Lipids preserved within the walls of ancient pottery vessels are routinely analysed to reveal their original contents. The provenience of aquatic lipids in pottery is generally connected to vessel function (e.g., for cooking or storing fish, shellfish and aquatic mammals). However, ethnographic reports from early historic Alaska mention the use of aquatic oils for waterproofing low-fired pottery. Results of lipid residue studies on Alaskan pottery reflect an exclusive function of pottery to process aquatic resources. However, can one be sure these residues are the product of vessel function and not a remnant of the manufacturing process? The study presents the results of an experiment where the preservation of aquatic lipids during the firing process at different temperatures was measured. It was found that nearly all lipids were removed at firing temperatures of ≥ 400°C. Petrographic analysis of Alaskan pottery samples indicates that firing temperatures were generally > 550°C but < 800°C. The contribution of pre-firing manufacture-derived lipids to samples fired at these temperatures may be regarded as negligible. While the possible presence of aquatic lipids from post-firing surface treatments cannot be excluded, such treatments appear unnecessary for well-fired pottery.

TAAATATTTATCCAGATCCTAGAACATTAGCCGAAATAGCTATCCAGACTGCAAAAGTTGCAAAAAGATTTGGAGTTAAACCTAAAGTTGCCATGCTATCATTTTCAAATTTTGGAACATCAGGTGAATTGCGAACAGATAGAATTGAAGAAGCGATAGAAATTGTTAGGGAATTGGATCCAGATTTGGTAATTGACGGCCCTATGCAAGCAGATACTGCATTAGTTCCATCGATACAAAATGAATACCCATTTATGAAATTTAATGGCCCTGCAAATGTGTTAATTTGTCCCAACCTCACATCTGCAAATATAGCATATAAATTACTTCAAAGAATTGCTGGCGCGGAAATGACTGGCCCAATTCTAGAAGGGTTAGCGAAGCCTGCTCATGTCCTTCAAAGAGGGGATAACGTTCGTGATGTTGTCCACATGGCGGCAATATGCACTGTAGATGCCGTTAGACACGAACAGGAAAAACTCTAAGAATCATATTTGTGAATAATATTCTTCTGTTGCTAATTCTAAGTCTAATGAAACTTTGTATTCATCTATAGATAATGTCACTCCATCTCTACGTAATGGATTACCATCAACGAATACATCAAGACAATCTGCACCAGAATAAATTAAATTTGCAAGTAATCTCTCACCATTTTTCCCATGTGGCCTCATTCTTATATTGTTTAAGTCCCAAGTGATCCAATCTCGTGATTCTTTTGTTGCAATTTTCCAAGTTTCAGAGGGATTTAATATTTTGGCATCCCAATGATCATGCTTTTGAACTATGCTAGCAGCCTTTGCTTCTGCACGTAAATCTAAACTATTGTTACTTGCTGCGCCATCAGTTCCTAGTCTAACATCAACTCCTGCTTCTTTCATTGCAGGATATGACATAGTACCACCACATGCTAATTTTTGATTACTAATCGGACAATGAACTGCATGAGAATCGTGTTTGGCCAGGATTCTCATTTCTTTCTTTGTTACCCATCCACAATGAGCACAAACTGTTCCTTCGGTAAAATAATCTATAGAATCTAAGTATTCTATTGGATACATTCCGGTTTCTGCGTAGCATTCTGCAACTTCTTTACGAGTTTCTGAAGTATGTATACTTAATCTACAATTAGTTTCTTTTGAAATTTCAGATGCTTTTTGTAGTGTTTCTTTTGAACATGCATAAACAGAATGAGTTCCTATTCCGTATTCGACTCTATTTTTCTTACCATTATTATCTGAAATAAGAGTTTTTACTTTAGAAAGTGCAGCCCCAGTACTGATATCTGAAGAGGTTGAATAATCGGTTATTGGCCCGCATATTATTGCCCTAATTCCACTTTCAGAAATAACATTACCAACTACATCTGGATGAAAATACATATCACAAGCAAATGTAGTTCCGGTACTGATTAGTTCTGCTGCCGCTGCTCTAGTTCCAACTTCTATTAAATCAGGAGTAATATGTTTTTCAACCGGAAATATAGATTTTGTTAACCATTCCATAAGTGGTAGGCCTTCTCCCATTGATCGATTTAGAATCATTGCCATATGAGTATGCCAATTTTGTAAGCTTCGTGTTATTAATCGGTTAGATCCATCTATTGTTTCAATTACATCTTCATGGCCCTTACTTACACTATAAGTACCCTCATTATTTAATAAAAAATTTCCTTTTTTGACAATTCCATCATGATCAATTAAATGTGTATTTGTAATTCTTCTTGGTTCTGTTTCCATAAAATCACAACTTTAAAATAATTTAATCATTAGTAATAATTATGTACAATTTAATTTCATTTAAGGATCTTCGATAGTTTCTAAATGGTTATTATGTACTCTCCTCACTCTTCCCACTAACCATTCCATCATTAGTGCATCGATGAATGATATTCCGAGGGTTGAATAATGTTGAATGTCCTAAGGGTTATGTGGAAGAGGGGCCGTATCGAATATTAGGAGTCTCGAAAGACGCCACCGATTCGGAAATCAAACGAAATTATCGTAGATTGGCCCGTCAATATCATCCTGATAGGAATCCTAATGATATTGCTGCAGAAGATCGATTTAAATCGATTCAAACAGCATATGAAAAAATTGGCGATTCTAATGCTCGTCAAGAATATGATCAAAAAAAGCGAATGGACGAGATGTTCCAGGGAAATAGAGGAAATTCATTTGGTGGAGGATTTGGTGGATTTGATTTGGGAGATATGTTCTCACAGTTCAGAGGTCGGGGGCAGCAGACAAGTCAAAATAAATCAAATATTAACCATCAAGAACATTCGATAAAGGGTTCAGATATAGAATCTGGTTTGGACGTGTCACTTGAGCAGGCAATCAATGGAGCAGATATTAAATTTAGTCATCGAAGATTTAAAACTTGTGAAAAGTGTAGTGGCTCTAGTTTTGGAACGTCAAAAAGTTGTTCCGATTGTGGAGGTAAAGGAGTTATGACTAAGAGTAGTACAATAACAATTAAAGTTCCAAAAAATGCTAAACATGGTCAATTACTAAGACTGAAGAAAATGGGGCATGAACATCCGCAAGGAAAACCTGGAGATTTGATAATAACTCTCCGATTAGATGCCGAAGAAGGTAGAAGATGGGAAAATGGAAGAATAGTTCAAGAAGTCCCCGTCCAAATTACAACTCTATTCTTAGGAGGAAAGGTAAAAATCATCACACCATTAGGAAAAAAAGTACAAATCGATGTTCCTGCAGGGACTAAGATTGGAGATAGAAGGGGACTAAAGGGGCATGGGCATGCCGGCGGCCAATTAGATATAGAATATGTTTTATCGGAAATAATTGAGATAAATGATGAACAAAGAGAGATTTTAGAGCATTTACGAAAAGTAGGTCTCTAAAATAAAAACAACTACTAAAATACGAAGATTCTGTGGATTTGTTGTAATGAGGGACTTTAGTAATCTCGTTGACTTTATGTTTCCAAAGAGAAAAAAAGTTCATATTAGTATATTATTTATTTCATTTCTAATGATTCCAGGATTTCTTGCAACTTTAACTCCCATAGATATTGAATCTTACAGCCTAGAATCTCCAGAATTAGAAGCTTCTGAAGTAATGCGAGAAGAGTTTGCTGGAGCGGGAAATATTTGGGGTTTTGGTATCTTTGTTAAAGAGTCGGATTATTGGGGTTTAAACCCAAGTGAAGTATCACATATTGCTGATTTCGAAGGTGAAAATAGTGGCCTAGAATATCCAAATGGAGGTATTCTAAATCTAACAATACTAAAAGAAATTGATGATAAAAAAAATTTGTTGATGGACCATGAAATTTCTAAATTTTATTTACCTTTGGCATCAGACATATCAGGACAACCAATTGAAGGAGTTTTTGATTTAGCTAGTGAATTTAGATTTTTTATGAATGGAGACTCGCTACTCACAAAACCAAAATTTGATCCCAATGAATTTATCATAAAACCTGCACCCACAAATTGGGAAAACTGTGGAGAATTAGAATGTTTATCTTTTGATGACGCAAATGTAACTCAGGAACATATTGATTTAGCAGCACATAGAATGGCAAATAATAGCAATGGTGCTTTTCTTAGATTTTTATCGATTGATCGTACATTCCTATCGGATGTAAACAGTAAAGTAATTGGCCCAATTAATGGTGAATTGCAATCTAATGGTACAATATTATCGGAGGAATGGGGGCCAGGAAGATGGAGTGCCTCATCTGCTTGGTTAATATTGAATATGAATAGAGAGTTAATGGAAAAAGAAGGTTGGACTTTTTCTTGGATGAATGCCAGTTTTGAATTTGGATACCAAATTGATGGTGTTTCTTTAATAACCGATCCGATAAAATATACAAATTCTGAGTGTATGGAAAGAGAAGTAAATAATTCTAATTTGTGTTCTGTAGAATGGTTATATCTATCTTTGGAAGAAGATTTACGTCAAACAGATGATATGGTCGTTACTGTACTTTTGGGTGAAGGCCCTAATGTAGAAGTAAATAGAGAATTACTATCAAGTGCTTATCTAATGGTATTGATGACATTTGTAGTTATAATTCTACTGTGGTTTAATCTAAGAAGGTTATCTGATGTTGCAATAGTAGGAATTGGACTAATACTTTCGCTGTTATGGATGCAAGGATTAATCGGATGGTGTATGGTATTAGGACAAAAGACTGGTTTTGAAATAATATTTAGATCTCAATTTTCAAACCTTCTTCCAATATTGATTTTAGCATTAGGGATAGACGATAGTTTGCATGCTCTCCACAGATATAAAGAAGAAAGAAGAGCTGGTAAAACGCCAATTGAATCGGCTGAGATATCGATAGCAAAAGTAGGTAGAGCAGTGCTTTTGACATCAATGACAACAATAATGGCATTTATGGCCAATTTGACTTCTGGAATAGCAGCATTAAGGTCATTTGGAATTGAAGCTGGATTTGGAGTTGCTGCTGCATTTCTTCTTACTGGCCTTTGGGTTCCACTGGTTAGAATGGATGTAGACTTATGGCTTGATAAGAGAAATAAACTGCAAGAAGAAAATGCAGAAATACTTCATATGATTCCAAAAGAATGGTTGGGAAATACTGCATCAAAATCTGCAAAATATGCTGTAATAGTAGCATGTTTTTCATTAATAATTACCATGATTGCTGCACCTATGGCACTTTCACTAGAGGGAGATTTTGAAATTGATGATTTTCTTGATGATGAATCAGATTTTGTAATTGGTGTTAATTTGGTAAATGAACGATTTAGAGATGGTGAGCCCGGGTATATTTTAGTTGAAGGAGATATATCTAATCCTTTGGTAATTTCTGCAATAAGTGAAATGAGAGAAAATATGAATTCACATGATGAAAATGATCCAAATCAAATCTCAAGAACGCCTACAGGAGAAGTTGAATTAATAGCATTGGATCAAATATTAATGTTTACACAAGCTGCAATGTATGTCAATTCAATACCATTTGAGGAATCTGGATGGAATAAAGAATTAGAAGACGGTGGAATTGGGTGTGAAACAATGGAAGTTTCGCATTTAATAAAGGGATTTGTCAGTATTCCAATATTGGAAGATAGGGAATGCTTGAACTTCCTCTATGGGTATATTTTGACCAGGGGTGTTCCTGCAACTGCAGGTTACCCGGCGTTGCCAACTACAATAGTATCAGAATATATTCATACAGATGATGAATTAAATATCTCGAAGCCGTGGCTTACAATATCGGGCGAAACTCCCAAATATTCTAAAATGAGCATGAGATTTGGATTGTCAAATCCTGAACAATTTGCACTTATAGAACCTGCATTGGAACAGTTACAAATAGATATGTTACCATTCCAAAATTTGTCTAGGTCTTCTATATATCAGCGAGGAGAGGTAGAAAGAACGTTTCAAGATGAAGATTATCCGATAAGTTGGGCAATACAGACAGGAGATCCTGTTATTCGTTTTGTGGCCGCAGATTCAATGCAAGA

|Number of pages||16|
|Early online date||16-Nov-2019|
|Publication status||Published - Apr-2020|
- HUNTER-GATHERER POTTERY
- ORGANIC RESIDUES
- KODIAK ISLAND
- COOKING POT